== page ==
About Norwich Hackspace 

Over the last 18 months we have built up a community of like-minded people through face-to-face meetups, project shares, workshops and an online group where we communicate and discuss ideas and projects. We have been trying to grow slow and steady and now have about 40 members.

In August 2016 we got the keys to our very own premises - at Lion House, St George’s Works, Muspole Street in Norwich. We started with minimal equipment but we had two essentials – a Just Add Sharks A2 Greyfin laser cutter and an Ultimaker 2 3D printer. Since then, we have been working hard to build up our armoury of tools. We now have a good selection, from the laser cutter and 3D printer, to a mortiser, metal mill and lathes plus lots of handtools, a welder, a vinyl cutter and an electronics area. See our equipment list here, which is growing all the time

The space is spread over several rooms, including a wood and metal workshop, a ‘clean’ workshop for less messy activities, a main room where non-dusty activity such as 3D printing and laser cutting happens, and a ‘quiet room’, including computers and interactive whiteboard for teaching and workshops. We also have a storage area, where members have boxes to store materials, components and projects for use at the hackspace. All of this has been put together by members on a voluntary basis - and by combining our knowledge we’ve achieved quite a lot.

Members work on their own projects, in small groups or on group projects or challenges. We share knowledge, equipment and skills.

At the space we have a small stock of laser-safe plywood and acrylic, 3D printing filament and electronic components available to buy in the Hackspace shop, as well as a selection of drinks and snacks. A current project is the restoration of two vending machines - we hope to furnish these with a variety of electronic and mechanical components for members to purchase.

Management of Norwich Hackspace

To make a hackspace work well so that it is safe and pleasant to use as well as being able to accommodate a wide range of interests, it needs some management. From the experience of other hackspaces, it works best if the responsibility for management and maintenance is spread over its members.

We aim to create a community where individuals take responsibility for the hackspace as a whole and everyone is involved in improving the space. To make decision-making viable,  there is a small team of core members who are entrusted to listen to the members and makes decisions accordingly. We also have 'Tsars' who have agreed to take responsibility for a particular area or activity because they have some expertise*. We use the app Slack to communicate with each other when we are not physically in the space and that enables us to discuss decisions, ideas and plans.

There are house rules which new members agree to when they join. We aim to keep rules to a minimum, ensuring the safe running of the hackspace whilst allowing maximum freedom. New members are introduced gradually to the space so they learn what is acceptable practice and how we do things. People are ultimately responsible for their own safety and that of other members too.

*they are not legally responsible however

How the money works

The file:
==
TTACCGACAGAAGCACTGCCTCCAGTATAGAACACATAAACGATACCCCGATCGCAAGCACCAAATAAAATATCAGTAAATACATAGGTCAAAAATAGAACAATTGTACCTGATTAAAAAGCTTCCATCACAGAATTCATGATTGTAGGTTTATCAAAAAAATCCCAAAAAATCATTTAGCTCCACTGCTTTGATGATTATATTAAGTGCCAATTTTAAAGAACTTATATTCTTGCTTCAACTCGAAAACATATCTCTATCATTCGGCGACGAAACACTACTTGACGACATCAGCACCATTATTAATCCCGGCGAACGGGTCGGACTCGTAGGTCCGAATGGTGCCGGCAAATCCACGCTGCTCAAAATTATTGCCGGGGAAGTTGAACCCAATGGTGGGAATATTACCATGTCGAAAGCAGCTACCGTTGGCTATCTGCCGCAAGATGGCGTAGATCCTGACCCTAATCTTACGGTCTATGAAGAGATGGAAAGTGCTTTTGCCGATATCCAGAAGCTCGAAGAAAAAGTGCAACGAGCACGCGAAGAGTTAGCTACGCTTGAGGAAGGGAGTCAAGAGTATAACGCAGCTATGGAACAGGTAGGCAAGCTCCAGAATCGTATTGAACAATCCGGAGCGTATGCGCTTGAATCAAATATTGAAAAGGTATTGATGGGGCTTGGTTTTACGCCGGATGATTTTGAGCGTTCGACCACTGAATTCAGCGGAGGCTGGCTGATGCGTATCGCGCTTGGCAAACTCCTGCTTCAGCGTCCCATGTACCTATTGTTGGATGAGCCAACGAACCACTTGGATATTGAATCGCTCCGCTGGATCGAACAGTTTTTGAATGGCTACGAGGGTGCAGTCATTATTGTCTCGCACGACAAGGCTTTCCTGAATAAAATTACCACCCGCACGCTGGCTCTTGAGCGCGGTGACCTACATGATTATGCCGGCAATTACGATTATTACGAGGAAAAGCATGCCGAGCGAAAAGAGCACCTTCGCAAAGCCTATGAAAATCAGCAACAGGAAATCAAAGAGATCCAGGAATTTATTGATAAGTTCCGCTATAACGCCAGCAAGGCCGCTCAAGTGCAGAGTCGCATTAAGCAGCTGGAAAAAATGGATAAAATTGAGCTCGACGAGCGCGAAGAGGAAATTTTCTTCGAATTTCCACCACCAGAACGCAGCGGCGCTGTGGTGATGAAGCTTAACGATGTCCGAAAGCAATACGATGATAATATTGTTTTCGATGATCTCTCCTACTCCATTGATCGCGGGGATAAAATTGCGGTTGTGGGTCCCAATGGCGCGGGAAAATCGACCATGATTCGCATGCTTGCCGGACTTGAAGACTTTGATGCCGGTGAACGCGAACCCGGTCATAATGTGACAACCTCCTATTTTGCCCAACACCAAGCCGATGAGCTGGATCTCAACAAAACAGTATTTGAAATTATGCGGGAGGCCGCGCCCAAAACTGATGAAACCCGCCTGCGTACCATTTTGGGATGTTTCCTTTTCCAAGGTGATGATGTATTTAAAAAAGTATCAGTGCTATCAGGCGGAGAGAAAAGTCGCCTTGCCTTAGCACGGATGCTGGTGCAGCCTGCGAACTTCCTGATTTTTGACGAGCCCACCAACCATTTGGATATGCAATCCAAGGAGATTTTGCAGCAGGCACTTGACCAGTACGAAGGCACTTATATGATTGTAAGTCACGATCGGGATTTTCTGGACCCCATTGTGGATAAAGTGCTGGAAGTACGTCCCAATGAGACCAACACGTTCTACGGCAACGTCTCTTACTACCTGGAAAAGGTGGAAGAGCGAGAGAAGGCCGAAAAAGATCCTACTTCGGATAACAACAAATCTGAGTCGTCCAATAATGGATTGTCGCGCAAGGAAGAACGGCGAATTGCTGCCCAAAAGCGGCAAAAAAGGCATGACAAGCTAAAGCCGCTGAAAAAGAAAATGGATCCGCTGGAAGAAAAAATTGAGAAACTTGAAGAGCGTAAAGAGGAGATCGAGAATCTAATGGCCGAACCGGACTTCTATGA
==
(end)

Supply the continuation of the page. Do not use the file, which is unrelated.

The hackspace of course has costs - rent, bills, insurance, purchasing equipment and materials etc. We fund the hackspace core costs though monthly member subs as we think this gives us a more sustainable future than depending on public funding. We occasionally apply for funding for specific equipment or projects but our basic costs come from membership. We have been lucky enough to have been offered a favourable lease by developers and entrepreneurs Architekton who are developing the areas either side of Duke Street. This has enabled us to get started. We expect to be able to use our premises for at least 3 years taking us to 2020 which should give us time to build up a strong membership and some reserves for when we need to move.

Our current membership subscription is a minimum of £15 a month and some members pay more if they can afford to or if they use the space a lot. We have a bank account and the money is used to pay the basic costs and to enable us to invest in materials and equipment whilst we save as much as we can for the future when we may need to pay a more commercial rate of rent..

We have been supported by Architekton and also Town Close Trust Estates Charity who gave us money to buy our lasercutter and to basically equip the space.

Buying equipment through pledges

As well as equipment bought by the Hackspace, we also sometimes buy through pledges. Pledges are basically the same as a crowdfunder such as Kickstarter. The monthly subs pay for the regular running costs of the hackspace but pledges pay for one off equipment purchases. If enough members want something, a member creates a pledge for a new bit of kit, say 3D printer costing £500 and once that target is reached (say 10 members might pledge £50) the printer would be bought and become owned by the hackspace for use by all members. We have recently bought a milling machine that way. The whole membership needs a consensus to buy larger pieces of equipment as we have limited space, even if only a proportion of members contribute. We also often get donations of equipment or agree to buy from hackspace funds if we feel we can.

Our communications

As well the website we have a Meetup group of over 420 people who are interested in the hackspace but are not necessarily fully-fledged, paid-up members who attend the space. It is a good way to keep in touch with the Hackspace if you are not ready to become a full member. We also have a Facebook page